Vocalist Tessa Souter's 2nd Motema CD, "Beyond The Blue," Due May 8


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Since her 2004 recording debut, Tessa Souter has established herself as a fearless innovator in vocal jazz—“broadly imaginative” (New York Times), “expressive... full of passion” (Philadelphia Inquirer), “direct and soulful” (Village Voice). NEA Jazz Master Sheila Jordan places her “at the top of my list of great talent.”

On Souter’s new Beyond the Blue, her fourth CD and second for Motema Music, the London-born Anglo-Trinidadian New Yorker has raised the bar once again. Souter assembled a dozen classical melodies by composers such as Beethoven, Brahms, Schubert, and Chopin. Three of the songs are familiar standards: “The Lamp Is Low” (Ravel), “My Reverie” (Debussy), “Baubles, Bangles and Beads” (Borodin). The others are new standards, with lyrics by Souter. All express the album’s leitmotif—exploring the shadows and light of love and intimacy.

The concept for the project came from Venus Records’ Tetsuo Hara, who co-produced the date with Jazz at Lincoln Center’s Todd Barkan and who suggested that Souter work with pianist Steve Kuhn and his trio (David Finck, bass, and Billy Drummond, drums). Augmenting the trio were tenor saxophonist Joel Frahm, vibraphonist Joe Locke, and Gary Versace on accordion. It was Venus that originally released Beyond the Blue last year, in Japan only; now Motema Music is releasing the CD to the rest of the world.

“Although this is a semi-classical project, it turned out to be the most impromptu recording I’ve ever done,” says Souter. “I was finalizing lyrics up to the very last minute, and the first time anyone — including me! — had laid eyes on the full program was when we all met in the studio. This meant everyone had to be super sensitive and creative, really listening and responding to each other in the moment, in the true spirit of jazz.”

The album’s title track is drawn from Chopin’s Prelude in E Minor (which in 1963 also inspired Antonio Carlos Jobim’s “Insensatez”). The second movement of Beethoven’s Seventh Symphony, which was featured in the film The King’s Speech, opens the album as “Prelude to the Sun.” And closing the program is Faure’s Elegy, or “Brand New Day.” “I wrote those lyrics for Japan,” says Souter, “which had just suffered the devastating tsunami of March 2011.”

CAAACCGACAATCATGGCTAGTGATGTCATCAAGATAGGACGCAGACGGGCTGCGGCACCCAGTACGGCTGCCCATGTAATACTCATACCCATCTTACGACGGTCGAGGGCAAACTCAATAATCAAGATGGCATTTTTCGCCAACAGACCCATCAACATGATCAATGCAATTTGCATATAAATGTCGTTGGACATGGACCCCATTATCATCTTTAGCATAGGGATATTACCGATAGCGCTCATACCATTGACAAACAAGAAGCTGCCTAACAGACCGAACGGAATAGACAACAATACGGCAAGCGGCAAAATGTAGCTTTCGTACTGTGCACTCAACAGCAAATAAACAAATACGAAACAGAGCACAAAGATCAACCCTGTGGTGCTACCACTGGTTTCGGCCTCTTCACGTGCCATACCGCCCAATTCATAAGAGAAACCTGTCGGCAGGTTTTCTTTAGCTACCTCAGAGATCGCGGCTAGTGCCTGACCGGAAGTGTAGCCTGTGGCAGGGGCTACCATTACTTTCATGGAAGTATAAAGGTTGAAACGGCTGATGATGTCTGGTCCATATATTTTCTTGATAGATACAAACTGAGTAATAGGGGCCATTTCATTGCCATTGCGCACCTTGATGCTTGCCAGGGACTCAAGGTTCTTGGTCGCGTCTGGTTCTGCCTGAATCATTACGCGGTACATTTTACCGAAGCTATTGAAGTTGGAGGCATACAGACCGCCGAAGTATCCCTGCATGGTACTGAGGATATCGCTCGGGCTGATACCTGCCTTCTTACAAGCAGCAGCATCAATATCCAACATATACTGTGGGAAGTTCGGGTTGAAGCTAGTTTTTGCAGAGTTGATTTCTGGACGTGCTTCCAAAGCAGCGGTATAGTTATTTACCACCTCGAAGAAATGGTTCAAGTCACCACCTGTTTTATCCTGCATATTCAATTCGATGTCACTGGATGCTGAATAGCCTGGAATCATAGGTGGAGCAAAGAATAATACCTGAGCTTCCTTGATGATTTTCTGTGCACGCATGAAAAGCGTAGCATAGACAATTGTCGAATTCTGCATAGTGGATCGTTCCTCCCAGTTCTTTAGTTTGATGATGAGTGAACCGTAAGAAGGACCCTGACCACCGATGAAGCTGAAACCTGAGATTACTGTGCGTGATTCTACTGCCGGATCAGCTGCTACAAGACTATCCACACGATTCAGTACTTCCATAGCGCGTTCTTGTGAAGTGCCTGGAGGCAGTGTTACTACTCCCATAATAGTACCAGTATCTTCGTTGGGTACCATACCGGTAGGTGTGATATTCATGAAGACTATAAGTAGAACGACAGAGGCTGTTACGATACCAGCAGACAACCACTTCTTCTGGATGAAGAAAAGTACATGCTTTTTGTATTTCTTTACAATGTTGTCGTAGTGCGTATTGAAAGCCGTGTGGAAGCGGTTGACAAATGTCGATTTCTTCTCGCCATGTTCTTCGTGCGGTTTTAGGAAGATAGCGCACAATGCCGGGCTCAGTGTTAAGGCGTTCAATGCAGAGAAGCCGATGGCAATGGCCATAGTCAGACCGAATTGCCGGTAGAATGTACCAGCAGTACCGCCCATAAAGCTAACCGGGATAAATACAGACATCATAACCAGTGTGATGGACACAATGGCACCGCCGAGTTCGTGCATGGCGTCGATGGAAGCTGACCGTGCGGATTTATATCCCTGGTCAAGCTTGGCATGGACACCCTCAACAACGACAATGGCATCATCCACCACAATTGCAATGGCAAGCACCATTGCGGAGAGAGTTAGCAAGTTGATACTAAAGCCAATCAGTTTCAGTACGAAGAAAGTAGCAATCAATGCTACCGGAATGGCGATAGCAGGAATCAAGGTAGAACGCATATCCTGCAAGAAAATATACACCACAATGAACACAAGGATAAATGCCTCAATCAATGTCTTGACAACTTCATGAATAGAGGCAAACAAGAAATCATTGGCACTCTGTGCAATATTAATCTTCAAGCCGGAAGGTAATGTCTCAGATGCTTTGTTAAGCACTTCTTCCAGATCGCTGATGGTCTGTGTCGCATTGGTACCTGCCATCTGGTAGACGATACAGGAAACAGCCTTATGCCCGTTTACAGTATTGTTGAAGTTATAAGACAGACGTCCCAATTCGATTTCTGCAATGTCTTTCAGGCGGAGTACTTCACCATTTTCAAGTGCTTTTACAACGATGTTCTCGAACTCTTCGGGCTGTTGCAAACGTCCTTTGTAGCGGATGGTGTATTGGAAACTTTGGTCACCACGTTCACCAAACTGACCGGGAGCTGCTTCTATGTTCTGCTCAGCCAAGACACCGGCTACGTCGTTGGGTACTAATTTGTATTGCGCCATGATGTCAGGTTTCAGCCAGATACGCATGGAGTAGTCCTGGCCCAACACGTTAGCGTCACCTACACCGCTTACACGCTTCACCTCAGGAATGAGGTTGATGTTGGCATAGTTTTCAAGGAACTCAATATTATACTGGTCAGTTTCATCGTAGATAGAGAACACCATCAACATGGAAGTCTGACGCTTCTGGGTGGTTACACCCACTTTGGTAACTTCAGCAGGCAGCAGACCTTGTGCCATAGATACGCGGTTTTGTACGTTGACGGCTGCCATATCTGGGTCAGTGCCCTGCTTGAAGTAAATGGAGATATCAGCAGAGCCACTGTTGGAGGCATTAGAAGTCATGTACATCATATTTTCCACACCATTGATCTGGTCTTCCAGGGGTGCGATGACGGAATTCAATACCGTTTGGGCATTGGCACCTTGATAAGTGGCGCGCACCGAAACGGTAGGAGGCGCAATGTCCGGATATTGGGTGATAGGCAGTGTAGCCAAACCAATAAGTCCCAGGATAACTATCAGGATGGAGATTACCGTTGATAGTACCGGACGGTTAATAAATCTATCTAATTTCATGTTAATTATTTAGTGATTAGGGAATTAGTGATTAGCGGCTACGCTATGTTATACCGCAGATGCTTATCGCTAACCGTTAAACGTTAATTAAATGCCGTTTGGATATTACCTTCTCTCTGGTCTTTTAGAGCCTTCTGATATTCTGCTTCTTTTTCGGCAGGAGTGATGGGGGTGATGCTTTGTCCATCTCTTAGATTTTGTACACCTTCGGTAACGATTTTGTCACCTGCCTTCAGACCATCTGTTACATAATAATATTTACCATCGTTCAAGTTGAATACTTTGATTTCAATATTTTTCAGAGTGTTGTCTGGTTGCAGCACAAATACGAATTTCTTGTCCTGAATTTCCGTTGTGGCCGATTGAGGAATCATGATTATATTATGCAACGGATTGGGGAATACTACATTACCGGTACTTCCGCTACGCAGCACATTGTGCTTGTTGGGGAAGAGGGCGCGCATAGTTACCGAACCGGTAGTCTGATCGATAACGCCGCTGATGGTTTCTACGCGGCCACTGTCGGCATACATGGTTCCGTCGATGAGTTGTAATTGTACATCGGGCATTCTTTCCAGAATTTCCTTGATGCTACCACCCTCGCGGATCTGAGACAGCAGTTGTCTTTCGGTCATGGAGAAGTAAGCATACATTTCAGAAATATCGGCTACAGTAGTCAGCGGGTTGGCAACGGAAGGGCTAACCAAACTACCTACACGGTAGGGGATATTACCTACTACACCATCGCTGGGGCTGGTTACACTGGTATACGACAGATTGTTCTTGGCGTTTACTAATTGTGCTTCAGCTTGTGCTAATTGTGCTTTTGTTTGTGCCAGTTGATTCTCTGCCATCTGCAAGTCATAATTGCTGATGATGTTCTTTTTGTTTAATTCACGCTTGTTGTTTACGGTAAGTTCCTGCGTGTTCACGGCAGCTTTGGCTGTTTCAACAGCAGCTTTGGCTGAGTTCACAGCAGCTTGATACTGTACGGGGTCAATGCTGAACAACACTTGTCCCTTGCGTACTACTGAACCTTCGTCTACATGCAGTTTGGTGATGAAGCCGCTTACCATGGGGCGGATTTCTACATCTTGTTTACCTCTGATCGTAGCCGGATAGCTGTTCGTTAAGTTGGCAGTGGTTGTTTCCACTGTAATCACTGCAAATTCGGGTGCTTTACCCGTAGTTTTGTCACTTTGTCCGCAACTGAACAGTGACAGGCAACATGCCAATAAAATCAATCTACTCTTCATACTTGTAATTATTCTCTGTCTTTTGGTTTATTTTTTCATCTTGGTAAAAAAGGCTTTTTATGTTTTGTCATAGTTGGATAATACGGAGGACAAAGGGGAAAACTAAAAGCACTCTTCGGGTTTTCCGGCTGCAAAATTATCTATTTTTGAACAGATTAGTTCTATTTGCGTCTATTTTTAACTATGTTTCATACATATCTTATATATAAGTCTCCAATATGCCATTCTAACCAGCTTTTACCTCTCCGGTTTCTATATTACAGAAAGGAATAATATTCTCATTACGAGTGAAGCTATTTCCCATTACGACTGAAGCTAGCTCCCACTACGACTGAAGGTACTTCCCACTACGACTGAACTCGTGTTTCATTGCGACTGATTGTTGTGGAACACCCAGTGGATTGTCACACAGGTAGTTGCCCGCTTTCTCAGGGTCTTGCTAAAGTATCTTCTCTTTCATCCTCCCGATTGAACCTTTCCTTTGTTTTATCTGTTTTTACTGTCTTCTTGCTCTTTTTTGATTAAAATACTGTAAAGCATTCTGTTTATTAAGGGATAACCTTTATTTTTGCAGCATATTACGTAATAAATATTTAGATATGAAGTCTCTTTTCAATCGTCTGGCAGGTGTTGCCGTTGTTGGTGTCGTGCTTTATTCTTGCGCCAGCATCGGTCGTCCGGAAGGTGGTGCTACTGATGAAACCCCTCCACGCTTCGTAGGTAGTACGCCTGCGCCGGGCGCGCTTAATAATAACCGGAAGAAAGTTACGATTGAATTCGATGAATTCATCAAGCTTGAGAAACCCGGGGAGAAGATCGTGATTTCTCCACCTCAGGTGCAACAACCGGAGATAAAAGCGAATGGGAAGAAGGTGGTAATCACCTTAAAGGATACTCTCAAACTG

“In the larger sense, the source of the melodies is unimportant,” writes critic and CD annotator Will Friedwald. “What’s important to [Souter] is narrative and swing. She is a storyteller above all.”

Tessa Souter never planned for an eventual career in music. When she moved to San Francisco from London in 1992, with a background in journalism (including six months as Chief Copy Editor at Elle Decoration and a stint as interim Features Editor for British Elle magazine), her plan was to be a full-time writer. Over the next two years she gradually developed a successful freelance practice writing for major magazines and newspapers, and helped found the Writer’s Grotto, which has become the heart of San Francisco’s vibrant literary scene.

Not long after relocating to New York City in 1997, Souter tumbled into what would become a new career as a singer, with the great Mark Murphy serving as her close mentor. By the time she’d released her self-produced 2004 debut album, Listen Love, she had already been headlining performances at major jazz venues in Los Angeles, New York, and London, as well as in Russia, where she now regularly performs to sold-out concert halls.

She followed with 2008’s award-winning Nights of Key Largo (Venus Records) and, in 2009, her stunning Motema debut, Obsession, about which JazzTimes’s Christopher Loudon wrote: “Souter’s crystalline contralto and impeccable phrasing are mighty arrows in her quiver, but it is her ability to become one with a song... that enables her to score successive bull’s-eyes.”

Souter, incidentally, is also the author of Anything I Can Do, You Can Do Better (2006), whose subtitle is “How to Unlock Your Creative Dreams and Change Your Life.” She knows whereof she writes.

Tessa Souter is looking forward to taking the music of Beyond the Blue to clubs and festivals. She’ll be appearing 5/5 at Chris’ Jazz Club, Philadelphia (Tom Guarna, g; Sean Smith, b; Willard Dyson, d); 5/16 Scullers, Boston (Steve Kuhn, p; Joel Frahm, ts; Gary Versace, acc; Boris Kozlov, b; Billy Drummond, d); 6/4 at the Blue Note, New York (Kenny Werner, p; Joel Frahm, ts; Will Holshouser, acc; Sean Smith, b; Billy Drummond, d); 6/22 at the Rochester (NY) Jazz Festival; and 7/21 at the Marblehead (MA) Jazz Concert Series, Unitarian-Universalist Church. Midwest and West Coast dates for late summer/early fall are in the works.

(Motema Music has been promoting recording artists of power and distinction since 2003. Founded in the San Francisco Bay Area and now based in Harlem, New York City, the label is home to a growing roster of recordings by innovative award-winning artists including Gregory Porter, René Marie, Randy Weston, Monty Alexander, Rufus Reid, Lynne Arriale, and Marc Cary.)

This story appears courtesy of Terri Hinte.
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